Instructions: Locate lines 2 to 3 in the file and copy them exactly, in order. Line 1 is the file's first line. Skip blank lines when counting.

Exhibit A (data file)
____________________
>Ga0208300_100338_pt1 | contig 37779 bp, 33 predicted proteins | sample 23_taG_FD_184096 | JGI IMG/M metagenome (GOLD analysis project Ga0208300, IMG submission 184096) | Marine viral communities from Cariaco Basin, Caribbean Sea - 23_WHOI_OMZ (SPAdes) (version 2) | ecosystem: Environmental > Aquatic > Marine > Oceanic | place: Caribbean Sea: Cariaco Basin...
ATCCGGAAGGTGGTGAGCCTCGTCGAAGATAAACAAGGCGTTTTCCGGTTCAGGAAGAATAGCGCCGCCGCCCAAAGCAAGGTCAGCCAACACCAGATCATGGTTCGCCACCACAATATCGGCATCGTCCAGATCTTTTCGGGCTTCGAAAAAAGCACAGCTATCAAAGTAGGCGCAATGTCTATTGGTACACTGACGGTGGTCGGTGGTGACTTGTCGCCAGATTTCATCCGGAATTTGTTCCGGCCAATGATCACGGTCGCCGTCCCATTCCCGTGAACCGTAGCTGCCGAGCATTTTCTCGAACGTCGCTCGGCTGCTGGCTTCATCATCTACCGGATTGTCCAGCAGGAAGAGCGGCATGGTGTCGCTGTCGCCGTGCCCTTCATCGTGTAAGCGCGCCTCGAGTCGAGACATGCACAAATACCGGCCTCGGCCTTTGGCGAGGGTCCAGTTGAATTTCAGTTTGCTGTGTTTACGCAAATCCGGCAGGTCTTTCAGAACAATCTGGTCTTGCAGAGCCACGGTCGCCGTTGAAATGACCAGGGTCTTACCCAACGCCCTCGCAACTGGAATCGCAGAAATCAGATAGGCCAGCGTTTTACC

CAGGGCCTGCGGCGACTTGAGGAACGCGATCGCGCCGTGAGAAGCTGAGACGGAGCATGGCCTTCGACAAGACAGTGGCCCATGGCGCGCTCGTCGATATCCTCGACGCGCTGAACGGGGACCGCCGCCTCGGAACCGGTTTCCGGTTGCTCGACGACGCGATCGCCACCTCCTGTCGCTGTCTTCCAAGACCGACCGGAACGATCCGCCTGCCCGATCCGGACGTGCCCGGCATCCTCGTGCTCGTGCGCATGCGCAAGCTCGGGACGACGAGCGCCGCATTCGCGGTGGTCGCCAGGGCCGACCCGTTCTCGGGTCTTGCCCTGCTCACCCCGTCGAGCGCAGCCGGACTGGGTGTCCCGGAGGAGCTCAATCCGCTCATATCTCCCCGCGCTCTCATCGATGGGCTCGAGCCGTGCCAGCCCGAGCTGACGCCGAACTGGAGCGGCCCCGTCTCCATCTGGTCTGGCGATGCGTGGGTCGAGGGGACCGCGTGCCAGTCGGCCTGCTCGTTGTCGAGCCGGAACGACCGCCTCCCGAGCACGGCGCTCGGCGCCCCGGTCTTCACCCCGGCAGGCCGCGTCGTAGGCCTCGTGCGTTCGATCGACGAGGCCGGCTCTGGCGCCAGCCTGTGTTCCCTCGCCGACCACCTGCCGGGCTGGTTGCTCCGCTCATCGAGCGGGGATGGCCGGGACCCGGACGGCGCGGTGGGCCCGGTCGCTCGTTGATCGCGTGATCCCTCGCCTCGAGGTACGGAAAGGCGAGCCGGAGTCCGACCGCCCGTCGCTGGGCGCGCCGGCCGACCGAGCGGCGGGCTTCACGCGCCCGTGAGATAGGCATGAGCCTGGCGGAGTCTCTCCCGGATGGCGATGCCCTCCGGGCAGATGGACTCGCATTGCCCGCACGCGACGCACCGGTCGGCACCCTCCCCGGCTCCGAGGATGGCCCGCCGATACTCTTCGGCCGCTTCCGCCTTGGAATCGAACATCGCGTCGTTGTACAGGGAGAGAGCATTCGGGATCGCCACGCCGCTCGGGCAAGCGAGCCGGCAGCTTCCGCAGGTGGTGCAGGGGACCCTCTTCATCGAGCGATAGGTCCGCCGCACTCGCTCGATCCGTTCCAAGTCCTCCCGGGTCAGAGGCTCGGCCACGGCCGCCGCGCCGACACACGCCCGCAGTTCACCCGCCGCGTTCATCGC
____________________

ATCCGGAAGGTGGTGAGCCTCGTCGAAGATAAACAAGGCGTTTTCCGGTTCAGGAAGAATAGCGCCGCCGCCCAAAGCAAGGTCAGCCAACACCAGATCATGGTTCGCCACCACAATATCGGCATCGTCCAGATCTTTTCGGGCTTCGAAAAAAGCACAGCTATCAAAGTAGGCGCAATGTCTATTGGTACACTGACGGTGGTCGGTGGTGACTTGTCGCCAGATTTCATCCGGAATTTGTTCCGGCCAATGATCACGGTCGCCGTCCCATTCCCGTGAACCGTAGCTGCCGAGCATTTTCTCGAACGTCGCTCGGCTGCTGGCTTCATCATCTACCGGATTGTCCAGCAGGAAGAGCGGCATGGTGTCGCTGTCGCCGTGCCCTTCATCGTGTAAGCGCGCCTCGAGTCGAGACATGCACAAATACCGGCCTCGGCCTTTGGCGAGGGTCCAGTTGAATTTCAGTTTGCTGTGTTTACGCAAATCCGGCAGGTCTTTCAGAACAATCTGGTCTTGCAGAGCCACGGTCGCCGTTGAAATGACCAGGGTCTTACCCAACGCCCTCGCAACTGGAATCGCAGAAATCAGATAGGCCAGCGTTTTACC

CAGGGCCTGCGGCGACTTGAGGAACGCGATCGCGCCGTGAGAAGCTGAGACGGAGCATGGCCTTCGACAAGACAGTGGCCCATGGCGCGCTCGTCGATATCCTCGACGCGCTGAACGGGGACCGCCGCCTCGGAACCGGTTTCCGGTTGCTCGACGACGCGATCGCCACCTCCTGTCGCTGTCTTCCAAGACCGACCGGAACGATCCGCCTGCCCGATCCGGACGTGCCCGGCATCCTCGTGCTCGTGCGCATGCGCAAGCTCGGGACGACGAGCGCCGCATTCGCGGTGGTCGCCAGGGCCGACCCGTTCTCGGGTCTTGCCCTGCTCACCCCGTCGAGCGCAGCCGGACTGGGTGTCCCGGAGGAGCTCAATCCGCTCATATCTCCCCGCGCTCTCATCGATGGGCTCGAGCCGTGCCAGCCCGAGCTGACGCCGAACTGGAGCGGCCCCGTCTCCATCTGGTCTGGCGATGCGTGGGTCGAGGGGACCGCGTGCCAGTCGGCCTGCTCGTTGTCGAGCCGGAACGACCGCCTCCCGAGCACGGCGCTCGGCGCCCCGGTCTTCACCCCGGCAGGCCGCGTCGTAGGCCTCGTGCGTTCGATCGACGAGGCCGGCTCTGGCGCCAGCCTGTGTTCCCTCGCCGACCACCTGCCGGGCTGGTTGCTCCGCTCATCGAGCGGGGATGGCCGGGACCCGGACGGCGCGGTGGGCCCGGTCGCTCGTTGATCGCGTGATCCCTCGCCTCGAGGTACGGAAAGGCGAGCCGGAGTCCGACCGCCCGTCGCTGGGCGCGCCGGCCGACCGAGCGGCGGGCTTCACGCGCCCGTGAGATAGGCATGAGCCTGGCGGAGTCTCTCCCGGATGGCGATGCCCTCCGGGCAGATGGACTCGCATTGCCCGCACGCGACGCACCGGTCGGCACCCTCCCCGGCTCCGAGGATGGCCCGCCGATACTCTTCGGCCGCTTCCGCCTTGGAATCGAACATCGCGTCGTTGTACAGGGAGAGAGCATTCGGGATCGCCACGCCGCTCGGGCAAGCGAGCCGGCAGCTTCCGCAGGTGGTGCAGGGGACCCTCTTCATCGAGCGATAGGTCCGCCGCACTCGCTCGATCCGTTCCAAGTCCTCCCGGGTCAGAGGCTCGGCCACGGCCGCCGCGCCGACACACGCCCGCAGTTCACCCGCCGCGTTCATCGC